"There is a huge cultural difference between the U.K. and the U.S.A. when it comes to tipping," Robin Shaw, Royal Caribbean's vice president and managing director, U.K. and Ireland, tells us. "We are evaluating our options. Gratuities form part of the remuneration for our crew and when there is a large contingency of U.K. guests onboard, the remuneration is not at the same level. It is a challenge to us."
And the challenge will only grow as Royal Caribbean continues to source new cruisers from markets outside of North America, including Asia, South America and -- perhaps to the largest extent -- the United Kingdom. In fact, Royal Caribbean CEO Richard Fain recently told Bloomberg that more than half its passengers will be non-U.S. by 2011 or 2012.
But what exactly does this mean for passengers -- and crewmembers -- when it comes to tipping?
Outside of the U.S., cruise passengers don't tip as much (if at all) as their American counterparts. What this means is that, now that Royal Caribbean is no longer catering to a primarily American audience, its original model of paying gratuities isn't working. Part of the crew's salaries comes from gratuities, and crewmembers know they simply won't get paid as much on sailings with a large number of Brits, which can impact employee morale and service levels.
"Tell them it is not mandatory and a huge [percentage] will walk off that ship without paying a penny," England-based member Albert Ross posts on our Royal Caribbean forum. "It is no wonder that they allegedly have staffing and morale issues on Indie when she is in Southampton."
Interestingly, Shaw tells us that on British lines like Thomson, where tipping is not required -- and not expected -- service levels are high because passengers will tip for exceptional service and crewmembers will strive hard to earn that "thank you." But it's not just Brits who tip differently. Shaw points out the fact that other countries, such as Germany, also do not have an American-style tipping tradition. He says there are "mechanisms" in place to safeguard against this -- such as company-sanctioned incentives to keep the crew motivated -- but the fact is, the system no longer matches the culture of the line's passengers and it's going to be reviewed.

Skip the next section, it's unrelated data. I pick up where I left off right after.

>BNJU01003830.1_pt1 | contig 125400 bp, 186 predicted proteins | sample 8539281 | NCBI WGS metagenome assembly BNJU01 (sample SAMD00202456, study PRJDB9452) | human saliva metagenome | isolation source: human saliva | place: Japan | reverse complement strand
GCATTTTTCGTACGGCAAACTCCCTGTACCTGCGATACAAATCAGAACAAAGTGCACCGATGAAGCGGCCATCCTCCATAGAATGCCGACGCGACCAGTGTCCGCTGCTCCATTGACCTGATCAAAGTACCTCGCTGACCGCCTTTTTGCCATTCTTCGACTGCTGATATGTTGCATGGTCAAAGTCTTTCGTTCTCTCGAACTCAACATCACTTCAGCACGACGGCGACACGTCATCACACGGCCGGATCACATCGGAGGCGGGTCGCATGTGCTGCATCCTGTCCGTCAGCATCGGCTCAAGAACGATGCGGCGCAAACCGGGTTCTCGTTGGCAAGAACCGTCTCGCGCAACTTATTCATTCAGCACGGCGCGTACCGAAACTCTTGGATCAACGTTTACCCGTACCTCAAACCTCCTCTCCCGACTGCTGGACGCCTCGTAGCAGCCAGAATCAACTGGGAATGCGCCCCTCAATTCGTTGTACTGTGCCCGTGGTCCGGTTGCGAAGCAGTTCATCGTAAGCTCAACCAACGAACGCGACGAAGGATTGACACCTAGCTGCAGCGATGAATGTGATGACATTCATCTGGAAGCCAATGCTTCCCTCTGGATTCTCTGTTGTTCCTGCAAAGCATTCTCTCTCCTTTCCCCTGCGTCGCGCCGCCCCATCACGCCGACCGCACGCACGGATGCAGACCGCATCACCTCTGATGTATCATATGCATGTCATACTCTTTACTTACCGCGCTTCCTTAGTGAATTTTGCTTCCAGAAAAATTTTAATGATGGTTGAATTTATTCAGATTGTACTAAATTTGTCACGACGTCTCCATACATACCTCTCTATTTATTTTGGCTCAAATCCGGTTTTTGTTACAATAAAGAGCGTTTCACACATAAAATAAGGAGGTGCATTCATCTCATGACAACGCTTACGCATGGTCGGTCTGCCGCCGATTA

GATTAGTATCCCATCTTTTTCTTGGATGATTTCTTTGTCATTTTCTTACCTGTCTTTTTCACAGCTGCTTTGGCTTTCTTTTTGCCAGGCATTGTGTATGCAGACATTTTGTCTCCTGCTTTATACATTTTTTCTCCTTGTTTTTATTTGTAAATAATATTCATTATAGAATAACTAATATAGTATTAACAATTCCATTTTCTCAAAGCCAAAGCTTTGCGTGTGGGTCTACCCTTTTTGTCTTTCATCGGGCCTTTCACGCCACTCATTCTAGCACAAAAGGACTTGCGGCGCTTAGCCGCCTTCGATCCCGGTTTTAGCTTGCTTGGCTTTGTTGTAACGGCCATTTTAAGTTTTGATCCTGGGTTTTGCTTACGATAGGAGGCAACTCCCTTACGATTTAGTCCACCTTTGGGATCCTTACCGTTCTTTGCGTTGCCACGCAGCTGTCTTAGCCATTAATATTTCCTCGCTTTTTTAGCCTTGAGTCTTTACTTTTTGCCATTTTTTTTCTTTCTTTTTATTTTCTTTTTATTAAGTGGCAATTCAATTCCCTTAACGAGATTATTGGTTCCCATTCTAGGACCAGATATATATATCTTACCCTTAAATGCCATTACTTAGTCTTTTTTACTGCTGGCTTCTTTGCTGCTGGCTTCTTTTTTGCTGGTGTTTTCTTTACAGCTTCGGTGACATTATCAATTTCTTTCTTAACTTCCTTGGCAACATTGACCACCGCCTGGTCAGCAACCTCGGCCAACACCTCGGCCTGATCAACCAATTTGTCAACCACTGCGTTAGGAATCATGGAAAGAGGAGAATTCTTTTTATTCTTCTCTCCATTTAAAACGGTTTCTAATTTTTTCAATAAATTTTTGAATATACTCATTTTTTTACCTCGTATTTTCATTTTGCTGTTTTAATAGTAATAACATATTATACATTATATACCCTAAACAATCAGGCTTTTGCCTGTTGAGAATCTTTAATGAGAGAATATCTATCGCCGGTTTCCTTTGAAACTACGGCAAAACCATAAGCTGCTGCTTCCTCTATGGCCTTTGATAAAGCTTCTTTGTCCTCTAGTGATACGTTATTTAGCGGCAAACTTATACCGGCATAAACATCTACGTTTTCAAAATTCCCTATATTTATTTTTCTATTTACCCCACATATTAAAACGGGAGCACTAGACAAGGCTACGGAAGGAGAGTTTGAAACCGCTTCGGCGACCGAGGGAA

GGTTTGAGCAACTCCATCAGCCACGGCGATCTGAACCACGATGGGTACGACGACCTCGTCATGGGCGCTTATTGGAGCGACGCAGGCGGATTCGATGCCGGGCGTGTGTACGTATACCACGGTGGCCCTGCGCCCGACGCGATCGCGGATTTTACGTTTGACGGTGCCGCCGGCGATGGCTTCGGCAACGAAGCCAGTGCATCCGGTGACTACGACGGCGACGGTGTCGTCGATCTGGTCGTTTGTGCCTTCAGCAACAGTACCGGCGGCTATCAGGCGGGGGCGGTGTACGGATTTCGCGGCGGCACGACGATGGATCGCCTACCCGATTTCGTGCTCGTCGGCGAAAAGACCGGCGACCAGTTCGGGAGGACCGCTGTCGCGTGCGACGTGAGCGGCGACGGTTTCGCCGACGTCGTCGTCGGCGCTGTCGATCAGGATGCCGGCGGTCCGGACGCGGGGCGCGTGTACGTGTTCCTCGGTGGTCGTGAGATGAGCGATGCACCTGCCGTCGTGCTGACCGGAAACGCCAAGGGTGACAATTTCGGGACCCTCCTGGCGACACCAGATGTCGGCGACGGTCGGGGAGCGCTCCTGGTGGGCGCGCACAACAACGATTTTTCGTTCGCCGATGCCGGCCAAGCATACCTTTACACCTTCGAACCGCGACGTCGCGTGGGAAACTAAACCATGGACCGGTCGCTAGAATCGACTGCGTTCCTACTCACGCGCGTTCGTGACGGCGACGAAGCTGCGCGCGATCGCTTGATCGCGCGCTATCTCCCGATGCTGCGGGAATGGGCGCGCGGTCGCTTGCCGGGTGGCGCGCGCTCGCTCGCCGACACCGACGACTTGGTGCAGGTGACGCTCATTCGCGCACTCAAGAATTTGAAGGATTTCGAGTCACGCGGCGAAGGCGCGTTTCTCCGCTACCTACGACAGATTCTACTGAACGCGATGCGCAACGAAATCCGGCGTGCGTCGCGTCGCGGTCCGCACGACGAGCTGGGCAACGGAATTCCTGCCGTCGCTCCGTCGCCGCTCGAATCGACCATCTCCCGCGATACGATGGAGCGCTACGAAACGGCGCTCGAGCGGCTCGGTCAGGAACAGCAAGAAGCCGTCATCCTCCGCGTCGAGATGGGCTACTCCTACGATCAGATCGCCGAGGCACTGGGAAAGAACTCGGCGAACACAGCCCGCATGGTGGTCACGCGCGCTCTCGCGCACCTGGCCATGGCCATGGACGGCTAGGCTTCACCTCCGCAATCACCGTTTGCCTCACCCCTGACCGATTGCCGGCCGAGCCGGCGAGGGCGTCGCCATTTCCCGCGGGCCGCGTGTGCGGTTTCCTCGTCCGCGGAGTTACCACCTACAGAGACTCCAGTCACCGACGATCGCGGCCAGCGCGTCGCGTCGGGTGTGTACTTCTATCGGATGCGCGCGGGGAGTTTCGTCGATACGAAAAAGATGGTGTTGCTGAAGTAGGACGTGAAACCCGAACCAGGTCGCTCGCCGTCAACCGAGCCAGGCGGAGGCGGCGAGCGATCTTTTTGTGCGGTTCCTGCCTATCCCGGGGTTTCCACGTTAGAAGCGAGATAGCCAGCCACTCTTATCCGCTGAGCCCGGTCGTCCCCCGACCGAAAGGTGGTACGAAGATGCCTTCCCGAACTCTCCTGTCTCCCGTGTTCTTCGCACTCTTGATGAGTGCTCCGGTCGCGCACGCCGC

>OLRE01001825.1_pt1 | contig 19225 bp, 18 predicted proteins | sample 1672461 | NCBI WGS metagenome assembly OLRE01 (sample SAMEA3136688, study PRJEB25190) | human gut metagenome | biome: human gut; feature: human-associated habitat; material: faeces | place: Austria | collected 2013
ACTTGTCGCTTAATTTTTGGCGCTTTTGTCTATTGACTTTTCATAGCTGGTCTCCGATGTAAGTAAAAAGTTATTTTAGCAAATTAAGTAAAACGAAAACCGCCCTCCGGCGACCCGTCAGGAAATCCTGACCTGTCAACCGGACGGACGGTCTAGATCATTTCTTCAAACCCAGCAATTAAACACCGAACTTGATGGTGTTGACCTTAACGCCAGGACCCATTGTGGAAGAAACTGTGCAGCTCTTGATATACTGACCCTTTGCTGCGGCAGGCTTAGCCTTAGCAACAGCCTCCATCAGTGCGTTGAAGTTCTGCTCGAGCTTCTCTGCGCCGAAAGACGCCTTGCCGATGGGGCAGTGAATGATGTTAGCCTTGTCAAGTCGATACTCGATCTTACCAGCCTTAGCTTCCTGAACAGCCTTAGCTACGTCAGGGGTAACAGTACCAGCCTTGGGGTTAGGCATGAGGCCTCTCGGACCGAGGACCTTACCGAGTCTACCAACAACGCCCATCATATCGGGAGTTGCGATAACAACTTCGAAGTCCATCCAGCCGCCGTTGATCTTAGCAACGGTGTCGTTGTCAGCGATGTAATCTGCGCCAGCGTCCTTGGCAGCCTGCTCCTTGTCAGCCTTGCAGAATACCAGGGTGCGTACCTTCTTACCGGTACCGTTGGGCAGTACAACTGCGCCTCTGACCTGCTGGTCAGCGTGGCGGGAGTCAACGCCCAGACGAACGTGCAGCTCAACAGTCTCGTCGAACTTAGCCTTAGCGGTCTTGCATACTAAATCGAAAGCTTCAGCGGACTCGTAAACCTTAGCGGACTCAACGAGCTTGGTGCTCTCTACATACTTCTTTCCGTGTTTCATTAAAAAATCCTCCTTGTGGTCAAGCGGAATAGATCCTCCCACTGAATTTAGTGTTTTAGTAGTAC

"I think it is great news," member yarlenna posts about the plans to tweak the tipping policy onboard. "The hard working staff can count on some money and pax will have a head's up so they know it is part of cruising." Member michigan tim is hoping for a simple approach: "I prefer the convenience of an upfront service charge. Above and beyond service will cause me to bust out my wallet in recognition. To stiff these guys is unconscionable." HeavySurf agrees: "After having taken more than twenty cruises, I have come to the conclusion that a standard tip included in the fare would save a lot of headaches for cruisers and heartaches for crew. I admit on our first cruise I hadn't the foggiest notion of what to tip and who to tip."
On the other hand, member Happy_Traveler02 "would be more in favor of an auto gratuity that would be enough so servers could make some money, but also small enough so we could add to it for excellent service." And Elizanessie wants to see the change globally -- not just in the U.K.: "If RCCL decides to include the tips with the cruise price on ships sailing only from U.K. ... then I will be done with cruising with RCCL."
It should be noted that even on lines that do automatically add recommended gratuity amounts to onboard accounts, passengers can adjust that amount -- in either direction -- by visiting the purser's desk.
How do you think Royal Caribbean should update its tipping model? Voice your opinion here!
--by Melissa Paloti, Managing Editor, with reporting by Sue Bryant